MLB

Mr. Rogers Neighborhood

Mr. Rogers

Like a lot of movie fans, I’m very excited about the forthcoming Mister Rogers biopic, It’s a Beautiful Day in the Neighborhood, starring Academy Award-winner Tom Hanks, which opens on November 22.

There is another Mister Rogers out there who is the complete antithesis of the legendary children’s television show host.

Steve Rogers was a former Montreal Expos hurler who won over 150 games with the club. Famously, when he was eligible to be voted into the Hall of Fame, he didn’t receive one vote from any of the Montreal beat writers who covered the Expos.

That alone speaks volumes about his people skills.

A graduate of Tulsa University, Rogers’ degree in petroleum engineering attests to the fact he is a smart guy.

But onetime Oakland Athletics infielder Jimmy Driscoll isn’t impressed with the pedigree of Rogers, who is the pensions liaison to the executive director of the Major League Baseball Players’ Association (MLBPA), Tony Clark.

“His degree fits him to the tee,” says the 76-year-old Driscoll. “He’s just a gas jockey, he’s a real slick customer.”

Driscoll is among the 600 plus retirees who played Major League Baseball (MLB) who are not receiving MLB pensions. Other former Athletics affected include Jerry Lynn Tabb— Rogers’ very own teammate on the 1971 Tulsa team that won the College Baseball World Series. Tabb was the Most Valuable Player during that College World Series and later played with Team USA at the ‘71 Pan American Games.

It is Rogers’ job to go to bat for men like Tabb. A job which, in my opinion, he has not done very well.

Rogers and Sal Bando were, respectively, the National League and American League Player Representatives when vesting rule changes occurred in 1980. Prior to that, you needed four years worth of service to be eligible for a MLB pension. But ever since, all that’s been required is 43 game days of service on an active MLB roster.

Thanks to the late Michael Weiner, who was Clark’s predecessor, the league and union in April 2011 partially remedied this situation. Men like Driscoll have been receiving $625 ever since in what is called non-qualified retirement monies for every 43 game days of service they accrued on an active MLB roster, up to $10,000. But it pales in comparison to the $225,000 vested retirees can earn.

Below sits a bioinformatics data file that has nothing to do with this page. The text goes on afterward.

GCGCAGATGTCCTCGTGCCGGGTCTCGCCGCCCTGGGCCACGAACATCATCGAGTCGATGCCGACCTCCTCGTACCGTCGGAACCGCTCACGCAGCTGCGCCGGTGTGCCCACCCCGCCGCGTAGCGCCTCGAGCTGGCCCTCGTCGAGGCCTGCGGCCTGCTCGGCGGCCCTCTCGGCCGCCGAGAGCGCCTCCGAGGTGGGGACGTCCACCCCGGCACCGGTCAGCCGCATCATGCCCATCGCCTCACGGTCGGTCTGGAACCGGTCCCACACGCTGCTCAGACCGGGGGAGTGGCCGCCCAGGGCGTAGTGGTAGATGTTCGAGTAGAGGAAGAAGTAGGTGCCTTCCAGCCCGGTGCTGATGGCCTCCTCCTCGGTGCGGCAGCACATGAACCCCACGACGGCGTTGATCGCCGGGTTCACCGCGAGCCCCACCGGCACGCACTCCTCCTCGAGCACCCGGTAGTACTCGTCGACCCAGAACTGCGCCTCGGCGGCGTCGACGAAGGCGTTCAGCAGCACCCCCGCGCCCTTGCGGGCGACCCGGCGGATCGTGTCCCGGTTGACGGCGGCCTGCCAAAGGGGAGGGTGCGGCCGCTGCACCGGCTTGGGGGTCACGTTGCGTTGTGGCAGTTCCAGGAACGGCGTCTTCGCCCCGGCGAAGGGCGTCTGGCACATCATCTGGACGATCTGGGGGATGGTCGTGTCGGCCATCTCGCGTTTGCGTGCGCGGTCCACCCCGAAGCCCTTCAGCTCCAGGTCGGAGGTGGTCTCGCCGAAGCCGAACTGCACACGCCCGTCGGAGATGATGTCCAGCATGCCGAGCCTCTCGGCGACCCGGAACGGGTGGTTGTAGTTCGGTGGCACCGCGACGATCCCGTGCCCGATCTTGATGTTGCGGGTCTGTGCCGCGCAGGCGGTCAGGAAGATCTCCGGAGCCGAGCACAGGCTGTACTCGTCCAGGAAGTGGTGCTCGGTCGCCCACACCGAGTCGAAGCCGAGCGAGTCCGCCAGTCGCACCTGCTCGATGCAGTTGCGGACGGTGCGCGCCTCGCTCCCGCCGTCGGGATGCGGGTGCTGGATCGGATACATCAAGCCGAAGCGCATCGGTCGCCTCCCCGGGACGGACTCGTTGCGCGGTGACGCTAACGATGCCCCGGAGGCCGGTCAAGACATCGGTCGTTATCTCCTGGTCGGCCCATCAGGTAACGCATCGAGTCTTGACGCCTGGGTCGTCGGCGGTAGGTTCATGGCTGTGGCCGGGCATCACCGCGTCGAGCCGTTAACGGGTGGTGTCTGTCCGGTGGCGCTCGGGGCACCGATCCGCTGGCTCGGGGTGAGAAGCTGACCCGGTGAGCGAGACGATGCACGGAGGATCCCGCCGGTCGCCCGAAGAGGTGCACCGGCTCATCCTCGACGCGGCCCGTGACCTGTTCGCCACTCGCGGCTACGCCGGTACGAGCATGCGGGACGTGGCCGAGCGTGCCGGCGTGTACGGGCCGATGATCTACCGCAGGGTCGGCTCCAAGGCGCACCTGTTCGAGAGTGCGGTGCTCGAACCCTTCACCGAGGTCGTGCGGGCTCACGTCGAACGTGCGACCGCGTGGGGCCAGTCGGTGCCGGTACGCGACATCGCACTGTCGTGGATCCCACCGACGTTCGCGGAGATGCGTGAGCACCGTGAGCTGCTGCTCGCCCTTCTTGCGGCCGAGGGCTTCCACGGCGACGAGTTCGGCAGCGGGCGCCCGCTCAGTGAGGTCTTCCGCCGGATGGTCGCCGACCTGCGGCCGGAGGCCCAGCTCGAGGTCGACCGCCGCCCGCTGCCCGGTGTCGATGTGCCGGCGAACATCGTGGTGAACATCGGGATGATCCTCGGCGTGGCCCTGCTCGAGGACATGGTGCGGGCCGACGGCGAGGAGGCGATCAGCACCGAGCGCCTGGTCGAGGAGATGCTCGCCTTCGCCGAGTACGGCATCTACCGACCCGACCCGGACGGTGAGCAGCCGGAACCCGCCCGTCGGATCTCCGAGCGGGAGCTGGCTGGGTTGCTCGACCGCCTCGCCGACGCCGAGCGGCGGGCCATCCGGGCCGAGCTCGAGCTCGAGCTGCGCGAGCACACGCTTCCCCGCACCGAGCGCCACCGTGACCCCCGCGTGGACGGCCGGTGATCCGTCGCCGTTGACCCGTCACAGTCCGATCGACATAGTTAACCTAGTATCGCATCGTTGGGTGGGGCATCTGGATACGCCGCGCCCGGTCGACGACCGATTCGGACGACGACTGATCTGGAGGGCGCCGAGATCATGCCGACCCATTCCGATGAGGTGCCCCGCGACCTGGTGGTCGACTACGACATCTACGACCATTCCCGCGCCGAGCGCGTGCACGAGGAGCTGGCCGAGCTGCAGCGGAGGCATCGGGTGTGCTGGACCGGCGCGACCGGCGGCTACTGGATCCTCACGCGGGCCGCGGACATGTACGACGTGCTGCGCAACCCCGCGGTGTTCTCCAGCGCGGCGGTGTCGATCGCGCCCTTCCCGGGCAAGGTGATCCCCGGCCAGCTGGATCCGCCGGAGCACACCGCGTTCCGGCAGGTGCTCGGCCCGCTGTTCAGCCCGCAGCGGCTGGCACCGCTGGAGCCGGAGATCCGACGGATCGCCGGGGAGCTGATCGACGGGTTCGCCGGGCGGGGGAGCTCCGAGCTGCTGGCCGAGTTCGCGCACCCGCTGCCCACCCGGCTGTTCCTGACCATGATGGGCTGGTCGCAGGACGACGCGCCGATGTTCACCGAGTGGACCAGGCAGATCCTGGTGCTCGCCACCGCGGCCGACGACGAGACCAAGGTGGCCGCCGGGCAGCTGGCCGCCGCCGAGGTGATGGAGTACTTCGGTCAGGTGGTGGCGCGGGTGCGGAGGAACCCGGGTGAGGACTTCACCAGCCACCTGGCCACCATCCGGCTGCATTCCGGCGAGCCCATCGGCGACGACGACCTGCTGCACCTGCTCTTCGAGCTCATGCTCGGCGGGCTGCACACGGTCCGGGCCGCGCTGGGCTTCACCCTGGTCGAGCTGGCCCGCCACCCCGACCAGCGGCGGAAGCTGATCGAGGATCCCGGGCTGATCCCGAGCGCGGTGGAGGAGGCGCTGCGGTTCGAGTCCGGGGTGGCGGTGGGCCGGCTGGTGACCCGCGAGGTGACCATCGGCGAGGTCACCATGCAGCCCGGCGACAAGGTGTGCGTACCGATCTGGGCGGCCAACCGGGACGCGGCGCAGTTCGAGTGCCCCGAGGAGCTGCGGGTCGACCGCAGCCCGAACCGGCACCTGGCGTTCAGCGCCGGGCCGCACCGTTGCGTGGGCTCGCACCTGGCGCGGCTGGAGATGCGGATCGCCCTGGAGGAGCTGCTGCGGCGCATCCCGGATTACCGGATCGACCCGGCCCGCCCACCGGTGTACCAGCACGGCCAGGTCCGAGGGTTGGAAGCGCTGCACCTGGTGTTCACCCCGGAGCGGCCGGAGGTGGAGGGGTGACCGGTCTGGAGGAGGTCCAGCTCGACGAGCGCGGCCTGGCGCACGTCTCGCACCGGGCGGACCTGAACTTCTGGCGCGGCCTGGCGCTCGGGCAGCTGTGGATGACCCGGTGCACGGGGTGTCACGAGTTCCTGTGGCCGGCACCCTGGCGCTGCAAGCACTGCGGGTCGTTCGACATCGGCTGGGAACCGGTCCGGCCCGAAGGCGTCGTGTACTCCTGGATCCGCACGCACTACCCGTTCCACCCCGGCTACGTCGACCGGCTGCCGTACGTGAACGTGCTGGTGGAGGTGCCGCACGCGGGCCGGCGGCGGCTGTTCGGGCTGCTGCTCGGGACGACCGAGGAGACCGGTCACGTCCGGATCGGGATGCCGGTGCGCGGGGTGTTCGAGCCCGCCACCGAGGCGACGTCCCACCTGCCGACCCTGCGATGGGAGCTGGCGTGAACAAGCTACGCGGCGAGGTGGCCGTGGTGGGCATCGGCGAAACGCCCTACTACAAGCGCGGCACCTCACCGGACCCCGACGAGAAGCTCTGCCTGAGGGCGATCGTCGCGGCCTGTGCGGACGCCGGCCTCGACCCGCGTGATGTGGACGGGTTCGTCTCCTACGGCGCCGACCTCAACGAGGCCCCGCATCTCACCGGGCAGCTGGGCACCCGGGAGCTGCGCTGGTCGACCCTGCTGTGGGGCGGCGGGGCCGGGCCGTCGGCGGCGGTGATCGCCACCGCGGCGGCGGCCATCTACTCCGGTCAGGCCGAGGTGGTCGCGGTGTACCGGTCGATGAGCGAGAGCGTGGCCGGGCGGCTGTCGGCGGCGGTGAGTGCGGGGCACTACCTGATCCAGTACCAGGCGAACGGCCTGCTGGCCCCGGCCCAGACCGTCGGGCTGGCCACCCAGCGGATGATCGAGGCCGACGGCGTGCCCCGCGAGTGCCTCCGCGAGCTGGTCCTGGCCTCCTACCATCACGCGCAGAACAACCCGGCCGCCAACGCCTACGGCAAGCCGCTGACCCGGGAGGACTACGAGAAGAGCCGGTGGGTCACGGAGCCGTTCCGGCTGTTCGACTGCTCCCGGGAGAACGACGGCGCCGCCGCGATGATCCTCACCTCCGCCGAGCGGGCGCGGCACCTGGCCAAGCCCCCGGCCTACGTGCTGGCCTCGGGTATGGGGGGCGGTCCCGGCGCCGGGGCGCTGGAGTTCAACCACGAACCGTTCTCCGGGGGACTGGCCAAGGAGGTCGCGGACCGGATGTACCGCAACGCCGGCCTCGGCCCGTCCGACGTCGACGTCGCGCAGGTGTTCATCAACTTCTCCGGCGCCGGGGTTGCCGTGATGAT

A fact which the MLBPA doesn’t seem in any rush to change, in spite of the fact that so many men like Driscoll are without health insurance, defaulting on their mortgages and filing for Chapter 11.

Driscoll, for one, is disgusted by the union’s treatment of this group. “We’re the lost boys of baseball,” he’s told me on countless occasions.

See, in Steve Rogers’ neighborhood, it’s perfectly alright for the players’ union to pay its 72 staff members $16 million in salaries (according to its own 2015 IRS filing) but not pay pensions to the men like Driscoll and Tabb.

In this Mister Rogers’ neighborhood, the 25th man on the bench earns a minimum salary of $555,000 – thanks, in part, to the men like Driscoll and Tabb, who stood on picket lines, endured labor stoppages and went without paychecks all so that free agency could be ushered in.

In this Mister Rogers’ neighborhood, men he played with and against – like former Expos hurler Santo Alcala or California Angels pitcher Wally Wood – never received their non-qualified payments until somebody else had to tell the union they were due the monies. That is because the union has no quality control mechanism to ensure that everyone entitled to their money receives their money.

In Wolf’s case, former Angels pitcher Paul Doyle said that Rogers told him that his onetime teammate had “just fallen through the cracks.”

Great empathy, right? I told you he had dubious people skills.

Just two months ago, after writing a guest commentary for the Pikes Peak Bulletin, I helped Don Wallace, a former player who lives in Manitou Springs, Colorado, get nine years worth of back payments due him.

Rogers didn’t know about him either until I instructed Wallace to call the MLBPA.

Remember how Fred Rogers always used to sing to his audience and ask if they would be his neighbor? Be in Fred Rogers’ neighborhood? Of course. Be a neighbor of Steve Rogers?

No way.

Douglas J. Gladstone is a freelance magazine writer and author of two books, including “A Bitter Cup of Coffee; How MLB & The Players Association Threw 874 Retirees a Curve.” Feel free to visit his website at www.gladstsonewriter.com

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